Technological change is not about disruption, it’s about enabling growth

Technological change is not about disruption, it’s about enabling growth | Insurance Business

Technological change is not about disruption, it’s about enabling growth

Technology has allowed the insurance industry to redefine its strategy and business models, allowing innovation in the design of products, risk assessment techniques and claims handling processes across clients, intermediaries and insurers. A large component of the industry has admittedly lagged in adopting such advancements - however, recent trends indicate a growing acknowledgment and appreciation for the inevitable positive impact this ‘disruption’ will have and the opportunities it will offer. There is no doubt that due to the unremitting evolution in technology, the industry as we now recognise it will look vastly different 10 years from now and the future leadership of the industry should inevitably expect today’s disruption as a norm of tomorrow.

Existing insurance businesses start from a place of strength – we have satisfied clients and our business models allow a significant level of direct client interaction (and ownership) that not many industries can emulate. As the barriers to entry into the industry reduce, we are witnessing a variety of non-traditional entrants – however, the sustainability of these new participants will not be easy. Incumbents’ presence and market share is built on the foundations of long-standing reputations & trust, extensive relationships and high capital intensity, all of which will be difficult for new entrants to replicate in the medium term. While customers may flock to new entrants using online aggregation and comparison tools, there is always the concern that should a policy issue or claim arise, the customer service on one end of the equation will not live up to the brand, reputation and demonstrated service levels of existing providers.

Broadly speaking, the insurance industry has typically embraced technology, specifically as it relates to creating more meaningful enhancements in client engagement. Big idea developments driven strongly from the insurtech community, such as the practical application of AI and automation, Internet of Things (IoT), blockchain and the evolution of big data and supportive analytics capabilities, have all had a notable impact on the industry with scope for further use. Regulators are a key component of the change and will need to evolve in unison with technology to minimise the impact that lagging frameworks could have on technological advancement. Ensuring clients and an implicit regulatory framework are at the core of any strategic decisions will ensure feasibility and certainty of investment outcomes.

As an industry, we need to increase focus on creating a more dynamic and relevant experience for all users, especially clients. It’s not just a matter of improving what we believe needs improving – customer experiences are changing every day and we need to identify innovative ways to engage with clients, achieving customer satisfaction. Analysing what is working from a customer’s point of view across all industry iterations and implementing those expectations into our own industry will ensure we can provide that same or better level of experience to our customers. The Hayne royal commission laid bare what can happen should businesses take clients for granted.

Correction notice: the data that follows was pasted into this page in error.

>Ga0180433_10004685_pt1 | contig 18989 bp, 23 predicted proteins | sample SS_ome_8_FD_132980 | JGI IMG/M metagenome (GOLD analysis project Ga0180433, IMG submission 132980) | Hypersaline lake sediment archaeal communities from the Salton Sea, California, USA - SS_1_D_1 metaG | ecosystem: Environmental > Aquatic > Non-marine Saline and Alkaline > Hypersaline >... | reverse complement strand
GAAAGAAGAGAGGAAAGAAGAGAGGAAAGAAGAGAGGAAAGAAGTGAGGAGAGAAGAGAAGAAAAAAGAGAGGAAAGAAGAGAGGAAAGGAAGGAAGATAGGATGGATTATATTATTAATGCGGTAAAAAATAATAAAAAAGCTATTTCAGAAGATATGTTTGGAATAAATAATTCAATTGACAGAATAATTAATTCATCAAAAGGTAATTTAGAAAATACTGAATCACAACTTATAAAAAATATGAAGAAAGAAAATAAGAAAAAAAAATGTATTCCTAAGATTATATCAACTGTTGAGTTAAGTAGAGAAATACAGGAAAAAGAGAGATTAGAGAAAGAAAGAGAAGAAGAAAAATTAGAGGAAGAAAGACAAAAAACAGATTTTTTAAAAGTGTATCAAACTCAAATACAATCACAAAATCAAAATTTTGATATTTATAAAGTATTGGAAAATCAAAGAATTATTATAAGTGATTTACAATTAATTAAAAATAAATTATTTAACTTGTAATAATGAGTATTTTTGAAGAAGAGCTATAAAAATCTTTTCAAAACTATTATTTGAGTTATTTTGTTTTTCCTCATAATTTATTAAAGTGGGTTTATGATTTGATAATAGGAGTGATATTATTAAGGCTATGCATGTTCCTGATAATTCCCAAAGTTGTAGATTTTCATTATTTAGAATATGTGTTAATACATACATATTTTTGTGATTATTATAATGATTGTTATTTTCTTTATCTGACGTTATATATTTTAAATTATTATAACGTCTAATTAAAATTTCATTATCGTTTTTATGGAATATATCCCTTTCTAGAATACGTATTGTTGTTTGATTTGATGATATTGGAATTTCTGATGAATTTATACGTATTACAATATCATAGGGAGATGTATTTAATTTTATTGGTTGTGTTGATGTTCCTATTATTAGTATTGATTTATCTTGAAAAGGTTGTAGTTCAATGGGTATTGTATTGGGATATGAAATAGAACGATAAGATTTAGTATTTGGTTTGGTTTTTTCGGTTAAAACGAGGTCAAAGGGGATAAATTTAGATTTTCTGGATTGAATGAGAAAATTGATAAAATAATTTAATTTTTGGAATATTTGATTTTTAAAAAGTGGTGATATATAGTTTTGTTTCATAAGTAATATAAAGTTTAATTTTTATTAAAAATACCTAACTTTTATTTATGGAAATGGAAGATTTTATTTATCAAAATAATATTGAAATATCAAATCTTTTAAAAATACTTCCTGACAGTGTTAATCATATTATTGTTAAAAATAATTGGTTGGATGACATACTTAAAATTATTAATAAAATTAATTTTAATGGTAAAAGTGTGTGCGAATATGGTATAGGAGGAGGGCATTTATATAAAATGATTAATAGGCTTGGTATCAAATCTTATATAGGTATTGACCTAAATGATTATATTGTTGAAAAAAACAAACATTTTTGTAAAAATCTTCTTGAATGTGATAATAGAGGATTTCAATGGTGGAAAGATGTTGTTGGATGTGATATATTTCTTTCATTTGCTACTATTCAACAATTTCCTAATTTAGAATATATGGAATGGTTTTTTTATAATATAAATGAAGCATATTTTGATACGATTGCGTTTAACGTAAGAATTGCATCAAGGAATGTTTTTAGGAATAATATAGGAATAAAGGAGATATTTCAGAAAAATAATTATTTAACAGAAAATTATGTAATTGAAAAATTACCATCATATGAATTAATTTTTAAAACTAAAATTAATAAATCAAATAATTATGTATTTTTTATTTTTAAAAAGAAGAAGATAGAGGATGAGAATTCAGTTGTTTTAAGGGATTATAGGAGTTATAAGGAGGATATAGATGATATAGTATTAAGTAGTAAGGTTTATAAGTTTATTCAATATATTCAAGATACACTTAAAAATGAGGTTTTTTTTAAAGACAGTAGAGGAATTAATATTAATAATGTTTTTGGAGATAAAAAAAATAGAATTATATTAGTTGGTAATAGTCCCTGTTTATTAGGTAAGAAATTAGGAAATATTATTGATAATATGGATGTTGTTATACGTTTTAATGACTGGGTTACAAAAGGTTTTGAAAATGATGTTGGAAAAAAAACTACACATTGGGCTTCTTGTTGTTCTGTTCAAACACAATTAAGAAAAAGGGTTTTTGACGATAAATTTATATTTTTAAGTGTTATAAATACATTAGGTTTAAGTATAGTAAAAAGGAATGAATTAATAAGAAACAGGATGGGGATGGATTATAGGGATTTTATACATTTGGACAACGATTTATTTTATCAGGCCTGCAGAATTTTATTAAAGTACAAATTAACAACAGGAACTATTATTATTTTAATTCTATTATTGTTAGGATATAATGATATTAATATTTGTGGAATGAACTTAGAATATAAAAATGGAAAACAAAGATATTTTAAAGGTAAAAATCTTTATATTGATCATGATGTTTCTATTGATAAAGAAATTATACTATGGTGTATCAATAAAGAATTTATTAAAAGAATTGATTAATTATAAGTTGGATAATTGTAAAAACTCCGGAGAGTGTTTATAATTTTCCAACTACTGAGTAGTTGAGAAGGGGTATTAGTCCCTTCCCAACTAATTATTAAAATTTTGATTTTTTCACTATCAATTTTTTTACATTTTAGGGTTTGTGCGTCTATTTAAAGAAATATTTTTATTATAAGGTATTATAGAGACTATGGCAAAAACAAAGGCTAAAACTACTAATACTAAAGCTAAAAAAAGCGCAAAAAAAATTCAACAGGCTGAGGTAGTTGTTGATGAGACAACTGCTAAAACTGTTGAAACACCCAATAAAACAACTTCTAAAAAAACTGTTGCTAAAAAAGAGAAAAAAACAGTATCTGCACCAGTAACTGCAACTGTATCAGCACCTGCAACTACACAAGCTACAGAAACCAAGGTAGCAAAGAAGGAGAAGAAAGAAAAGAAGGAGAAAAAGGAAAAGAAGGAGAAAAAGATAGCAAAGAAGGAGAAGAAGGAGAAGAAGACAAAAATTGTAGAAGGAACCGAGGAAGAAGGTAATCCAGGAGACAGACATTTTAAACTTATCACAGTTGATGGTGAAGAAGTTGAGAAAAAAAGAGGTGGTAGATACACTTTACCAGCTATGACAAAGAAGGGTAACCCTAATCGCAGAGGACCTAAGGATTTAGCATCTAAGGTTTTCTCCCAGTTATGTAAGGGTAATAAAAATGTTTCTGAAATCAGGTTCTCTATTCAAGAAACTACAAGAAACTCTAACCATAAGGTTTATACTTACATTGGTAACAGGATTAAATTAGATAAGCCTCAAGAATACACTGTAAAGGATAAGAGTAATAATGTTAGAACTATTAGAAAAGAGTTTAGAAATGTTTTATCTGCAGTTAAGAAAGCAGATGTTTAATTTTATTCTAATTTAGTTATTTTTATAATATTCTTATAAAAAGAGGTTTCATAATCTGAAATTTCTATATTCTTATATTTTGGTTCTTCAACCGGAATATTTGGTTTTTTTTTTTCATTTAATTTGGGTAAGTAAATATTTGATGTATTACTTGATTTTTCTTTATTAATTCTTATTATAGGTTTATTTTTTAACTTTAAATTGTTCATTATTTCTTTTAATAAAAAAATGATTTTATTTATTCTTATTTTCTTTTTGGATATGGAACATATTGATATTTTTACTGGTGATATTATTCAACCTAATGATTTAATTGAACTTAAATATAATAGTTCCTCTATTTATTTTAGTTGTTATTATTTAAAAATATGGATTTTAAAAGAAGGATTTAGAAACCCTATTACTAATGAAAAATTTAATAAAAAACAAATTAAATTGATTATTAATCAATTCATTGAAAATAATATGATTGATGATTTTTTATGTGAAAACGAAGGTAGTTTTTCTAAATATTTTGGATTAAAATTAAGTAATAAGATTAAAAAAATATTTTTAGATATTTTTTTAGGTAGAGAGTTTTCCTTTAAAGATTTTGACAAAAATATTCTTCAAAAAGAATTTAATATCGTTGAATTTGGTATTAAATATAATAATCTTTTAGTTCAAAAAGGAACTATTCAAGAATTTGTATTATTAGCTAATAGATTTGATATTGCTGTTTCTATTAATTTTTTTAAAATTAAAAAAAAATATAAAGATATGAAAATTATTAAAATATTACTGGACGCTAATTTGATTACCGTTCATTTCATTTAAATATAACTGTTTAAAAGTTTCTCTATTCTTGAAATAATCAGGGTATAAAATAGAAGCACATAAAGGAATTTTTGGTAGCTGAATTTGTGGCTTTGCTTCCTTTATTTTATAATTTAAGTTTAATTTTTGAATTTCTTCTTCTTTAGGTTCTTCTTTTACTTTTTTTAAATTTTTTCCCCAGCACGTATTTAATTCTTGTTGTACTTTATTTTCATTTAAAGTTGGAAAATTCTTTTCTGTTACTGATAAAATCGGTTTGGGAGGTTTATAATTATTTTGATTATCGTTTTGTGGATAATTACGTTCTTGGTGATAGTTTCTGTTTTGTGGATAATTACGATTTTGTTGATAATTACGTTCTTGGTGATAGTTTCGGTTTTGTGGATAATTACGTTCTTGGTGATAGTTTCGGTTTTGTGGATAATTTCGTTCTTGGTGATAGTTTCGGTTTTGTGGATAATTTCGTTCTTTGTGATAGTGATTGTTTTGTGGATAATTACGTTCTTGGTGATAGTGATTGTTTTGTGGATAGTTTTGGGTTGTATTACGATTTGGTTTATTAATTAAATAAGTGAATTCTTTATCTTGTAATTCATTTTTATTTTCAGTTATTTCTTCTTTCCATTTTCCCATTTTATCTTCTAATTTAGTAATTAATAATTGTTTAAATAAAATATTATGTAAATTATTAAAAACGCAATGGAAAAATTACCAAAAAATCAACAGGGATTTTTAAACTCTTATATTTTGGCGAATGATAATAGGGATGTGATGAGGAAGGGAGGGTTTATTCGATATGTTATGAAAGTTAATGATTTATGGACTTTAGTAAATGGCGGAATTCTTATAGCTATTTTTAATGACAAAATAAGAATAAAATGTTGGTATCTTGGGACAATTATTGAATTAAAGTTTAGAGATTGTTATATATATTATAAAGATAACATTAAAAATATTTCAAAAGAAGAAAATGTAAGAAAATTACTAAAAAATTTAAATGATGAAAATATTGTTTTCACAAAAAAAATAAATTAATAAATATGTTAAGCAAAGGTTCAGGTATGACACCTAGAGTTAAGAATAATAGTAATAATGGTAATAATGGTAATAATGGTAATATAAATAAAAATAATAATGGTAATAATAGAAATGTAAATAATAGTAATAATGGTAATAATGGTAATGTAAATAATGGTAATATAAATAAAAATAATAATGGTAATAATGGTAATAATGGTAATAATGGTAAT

As I’ve noted previously, to create long-term sustainability, intermediaries need to transition from a safety-net approach towards a more collaborative risk management partner for our clients’ businesses. Technology provides an abundance of innovative opportunities to drive this change – wearables are helping clients manage workers’ comp claims through pro-active management of key risks, sensors and tracking devices are providing early notification of industrial risks to businesses. As technologies evolve, these innovations will move from being a non-essential accessory to a core component of the insurance offering and become a core criteria in our client’s purchase decisions.

Technology also provides additional opportunities to optimise the way the insurance industry operates today, including opportunities to reduce cost-to-serve, increase speed-to-market, provide consistency across omni-channel customer experiences, uplift the proposition value-add and enhance leverage of expertise for our clients. Automation and AI are creating opportunities to automate simple, and increasingly more complex tasks, allowing our industry to focus on client experience and growth in sales. Digitising the business model offers significant upside, including the creation of new data available for analytics. Leveraging AI in the claims process has allowed a reduction in processing times, enhanced fraud detection and improved client satisfaction. Businesses today have access to an abundance of data but lack the focused investment in analytics capabilities. Greater investment in analysing data will assist us to better manage risk and grow profitability by enabling evidence-based decision making.

Perhaps the most important message to keep in mind is that the collective impact of technology on the insurance industry is less about disruption and more about evolution. In response, the industry must pro-actively adopt emerging technologies and host a greater appreciation of data to enable improved business outcomes across the insurance lifecycle. Given adequate consideration, technological ‘disruption’ is a merely an evolution, which, if leveraged, can drive new growth and an expanded market for incumbents and disruptors alike.